Modify the machinery line to run proxmox.

Fig. 2 – cuckoo.conf Example Selecting Proxmox Hypervisor

Setup a second network interface that was bridge. Figure 3 demonstrates the network configuration. Modify the file /etc/network/interface to add the new bridge. A good resource for networking is here.

Fig. 3 – Proxmox Host Network Configuration

 

auto vmbr1

Instructs the system to bring this interface up on boot

iface vmbr1 inet static

Sets the interface to have a static IP address

address 192.168.56.1

Assigns the IP address of 192.168.56.1 to this interface

netmask 255.255.255.0

Mask used to divide the network into subnets. 255.255.255.0 allows 255 IP for this subnet. The subnet is 192.168.56.1 – 192.168.56.255

bridge_ports = enp8s0f0

Assigns the bridge to interfaces. This could bridge multiple network cards or none. In the case where the analysis does not want any traffic to leave the system, leave this line out. In this case, the cable is not connected to the spare interface enp8s0f0.

Alternatively, the network configuration can be completed using Proxmox Web UI. Highlight the Node name on the left, expand the System, and highlight the Network. Click on Create, then Linux Bridge.

Fig. 4 – Proxmox UI Network Setup

A new dialog window will be displayed. In this window, add the IP address for the Host, for this example, 192.168.56.1. The subnet will be 255.255.255.0. Check the VLAN aware box and fill out the Bridge ports if tying to interfaces, otherwise just leave blank.

Fig. 5 – Proxmox UI New Linux Bridge Configuration

The network settings can be viewed, edited, or deleted at any time from this page.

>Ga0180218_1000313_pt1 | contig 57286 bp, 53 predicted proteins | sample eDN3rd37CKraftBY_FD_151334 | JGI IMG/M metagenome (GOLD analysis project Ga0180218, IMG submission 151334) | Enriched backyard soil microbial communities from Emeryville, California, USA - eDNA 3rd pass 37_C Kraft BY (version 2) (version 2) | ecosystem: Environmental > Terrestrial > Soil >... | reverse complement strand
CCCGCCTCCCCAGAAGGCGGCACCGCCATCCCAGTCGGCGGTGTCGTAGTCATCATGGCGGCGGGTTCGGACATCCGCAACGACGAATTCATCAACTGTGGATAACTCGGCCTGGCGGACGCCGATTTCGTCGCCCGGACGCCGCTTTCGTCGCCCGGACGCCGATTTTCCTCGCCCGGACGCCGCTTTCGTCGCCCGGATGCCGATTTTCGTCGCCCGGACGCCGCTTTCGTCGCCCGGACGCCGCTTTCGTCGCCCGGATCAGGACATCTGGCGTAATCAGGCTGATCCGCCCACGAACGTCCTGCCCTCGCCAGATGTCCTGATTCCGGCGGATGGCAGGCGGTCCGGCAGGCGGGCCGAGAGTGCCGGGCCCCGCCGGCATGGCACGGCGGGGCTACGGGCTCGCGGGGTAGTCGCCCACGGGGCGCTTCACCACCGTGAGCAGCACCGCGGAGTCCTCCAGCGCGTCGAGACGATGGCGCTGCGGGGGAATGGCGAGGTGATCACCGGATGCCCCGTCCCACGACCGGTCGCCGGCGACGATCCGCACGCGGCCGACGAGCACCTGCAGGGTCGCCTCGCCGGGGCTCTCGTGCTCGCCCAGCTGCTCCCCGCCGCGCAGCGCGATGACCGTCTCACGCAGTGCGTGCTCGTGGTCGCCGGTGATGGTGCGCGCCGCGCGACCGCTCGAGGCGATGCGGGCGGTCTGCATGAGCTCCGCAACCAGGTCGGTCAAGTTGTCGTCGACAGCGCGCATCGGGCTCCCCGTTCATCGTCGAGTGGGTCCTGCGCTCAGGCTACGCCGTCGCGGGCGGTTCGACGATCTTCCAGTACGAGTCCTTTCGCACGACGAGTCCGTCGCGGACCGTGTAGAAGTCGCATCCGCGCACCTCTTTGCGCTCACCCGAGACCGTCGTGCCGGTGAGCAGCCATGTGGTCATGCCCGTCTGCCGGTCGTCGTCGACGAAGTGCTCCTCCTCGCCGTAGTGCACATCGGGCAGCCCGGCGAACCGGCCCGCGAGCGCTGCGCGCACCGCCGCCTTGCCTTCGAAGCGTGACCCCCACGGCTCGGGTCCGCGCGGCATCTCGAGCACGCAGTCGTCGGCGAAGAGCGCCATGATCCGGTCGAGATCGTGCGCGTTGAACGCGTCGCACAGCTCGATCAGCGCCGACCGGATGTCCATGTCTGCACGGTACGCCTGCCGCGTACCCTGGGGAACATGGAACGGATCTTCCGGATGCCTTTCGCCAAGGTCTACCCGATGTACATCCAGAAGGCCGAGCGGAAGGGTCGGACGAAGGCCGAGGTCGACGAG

Fig. 6 – Proxmox Dashboard Host Network Configuration

Adding the Guest VM to a specific network. Highlight the VM on the left pane. Select Hardware and double-click Network Device. Add the created Network to the Bridge field.

Fig. 7 – Proxmox Guest Network Configuration

The configuration file, proxmox.conf needs to be added to the /home/tweety/.cuckoo/conf/ directory. This configuration file was originally based on virtualbox.conf, but has been modified to work with Proxmox REST API.

Fig. 8 – Example proxmox.conf
Sections of the proxmox.conf file 

The sections mirror those of the other machine configs. The first line is the name of the machine in square brackets “[“ and “]”

[proxmox]

            Name of the hypervisor.

username = tweety

password = <the password for the user tweety>

The username and password to the Proxmox GUI. This is used to log into Proxmox API. Currently, the password is in clear-text, so be sure to create a user with only privileges to start stop the sandboxes.

host = pveone

The Host will be the name of the server running the GUI. Usage of the IP address or localhost should also work.

nodename = pveone

Name of the node configured in Proxmox. Located below the Datacenter as shown below.

Fig. 9 – Proxmox Node Name Location
machines = kali2018, cuckooOffice

The machines are a comma separated list of the different VMs available to use. These names must match the later sections. IE. cuckooOffice muse have a section that starts with [cuckooOffice]

Virtual Machine Sections

[cuckooOffice]

Starts the virtual machine section and must match that in the machines tag above. This does not have to match the name of the VM.

label = cuckooOffice

the label must match the name of the VM. The label is used to identify the VMs unique ID. Proxmox uses the ID rather than the name. Both ID and name are shown in Figure 47.

platform = windows

The operating system of the Guest. I.e. windows, linux, or Darwin

ip = 192.168.56.99

IP address of the Guest. The Guest must have this IP address or the Cuckoo server will not be able to transfer the malware sample to the Guest VM.

snapshot = 

Cuckoo requires that each VM has at least one snapshot. If this is left blank cuckoo will revert to the last snapshot, otherwise this should be the name of the snapshot to revert too. As an example, if snapshot is left empty cuckoo will revert to the snapshot named Agent. If snapshot is set to InstallWin7 then that snapshot will be used.